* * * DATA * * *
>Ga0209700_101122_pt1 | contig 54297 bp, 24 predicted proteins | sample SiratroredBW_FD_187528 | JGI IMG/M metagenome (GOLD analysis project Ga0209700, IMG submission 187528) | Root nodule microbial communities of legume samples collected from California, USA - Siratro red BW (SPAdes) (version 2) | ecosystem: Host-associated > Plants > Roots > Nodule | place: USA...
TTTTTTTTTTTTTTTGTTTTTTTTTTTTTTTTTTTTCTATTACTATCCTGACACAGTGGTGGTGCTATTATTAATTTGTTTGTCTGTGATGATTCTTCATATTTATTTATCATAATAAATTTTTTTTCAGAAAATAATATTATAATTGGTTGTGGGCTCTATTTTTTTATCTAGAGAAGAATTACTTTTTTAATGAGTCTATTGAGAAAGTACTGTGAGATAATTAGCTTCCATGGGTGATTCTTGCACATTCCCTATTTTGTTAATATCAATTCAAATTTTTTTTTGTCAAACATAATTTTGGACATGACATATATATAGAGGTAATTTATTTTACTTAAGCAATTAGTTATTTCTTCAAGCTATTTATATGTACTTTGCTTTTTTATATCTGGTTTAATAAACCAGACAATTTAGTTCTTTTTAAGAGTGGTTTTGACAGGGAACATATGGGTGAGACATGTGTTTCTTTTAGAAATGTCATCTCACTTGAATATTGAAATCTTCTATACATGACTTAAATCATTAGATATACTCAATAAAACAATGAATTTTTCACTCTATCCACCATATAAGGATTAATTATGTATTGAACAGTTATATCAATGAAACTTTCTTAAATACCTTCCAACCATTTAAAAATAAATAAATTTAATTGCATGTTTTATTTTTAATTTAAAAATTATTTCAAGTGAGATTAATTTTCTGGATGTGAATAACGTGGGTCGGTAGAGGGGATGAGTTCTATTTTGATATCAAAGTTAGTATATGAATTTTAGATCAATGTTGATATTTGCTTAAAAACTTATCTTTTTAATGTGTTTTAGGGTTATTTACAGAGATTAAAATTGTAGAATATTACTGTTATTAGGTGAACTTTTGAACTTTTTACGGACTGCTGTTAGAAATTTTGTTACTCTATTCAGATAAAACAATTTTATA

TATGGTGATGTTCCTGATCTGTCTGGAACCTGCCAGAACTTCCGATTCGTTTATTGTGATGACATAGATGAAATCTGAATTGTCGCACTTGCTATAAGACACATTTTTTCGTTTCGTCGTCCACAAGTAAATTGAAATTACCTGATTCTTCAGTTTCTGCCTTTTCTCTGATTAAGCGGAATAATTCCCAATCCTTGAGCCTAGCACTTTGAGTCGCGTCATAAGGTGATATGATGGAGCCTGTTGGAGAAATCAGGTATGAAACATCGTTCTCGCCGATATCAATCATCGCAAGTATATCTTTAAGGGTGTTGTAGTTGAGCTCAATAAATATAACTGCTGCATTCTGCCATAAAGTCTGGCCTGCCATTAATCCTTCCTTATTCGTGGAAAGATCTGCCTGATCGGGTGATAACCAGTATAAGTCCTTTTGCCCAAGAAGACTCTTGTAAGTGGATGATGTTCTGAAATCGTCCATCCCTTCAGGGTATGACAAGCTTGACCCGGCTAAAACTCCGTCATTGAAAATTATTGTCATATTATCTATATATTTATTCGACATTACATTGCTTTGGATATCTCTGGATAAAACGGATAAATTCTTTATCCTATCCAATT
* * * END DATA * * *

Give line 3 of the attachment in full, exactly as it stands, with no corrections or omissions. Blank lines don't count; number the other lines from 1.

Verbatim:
TATGGTGATGTTCCTGATCTGTCTGGAACCTGCCAGAACTTCCGATTCGTTTATTGTGATGACATAGATGAAATCTGAATTGTCGCACTTGCTATAAGACACATTTTTTCGTTTCGTCGTCCACAAGTAAATTGAAATTACCTGATTCTTCAGTTTCTGCCTTTTCTCTGATTAAGCGGAATAATTCCCAATCCTTGAGCCTAGCACTTTGAGTCGCGTCATAAGGTGATATGATGGAGCCTGTTGGAGAAATCAGGTATGAAACATCGTTCTCGCCGATATCAATCATCGCAAGTATATCTTTAAGGGTGTTGTAGTTGAGCTCAATAAATATAACTGCTGCATTCTGCCATAAAGTCTGGCCTGCCATTAATCCTTCCTTATTCGTGGAAAGATCTGCCTGATCGGGTGATAACCAGTATAAGTCCTTTTGCCCAAGAAGACTCTTGTAAGTGGATGATGTTCTGAAATCGTCCATCCCTTCAGGGTATGACAAGCTTGACCCGGCTAAAACTCCGTCATTGAAAATTATTGTCATATTATCTATATATTTATTCGACATTACATTGCTTTGGATATCTCTGGATAAAACGGATAAATTCTTTATCCTATCCAATT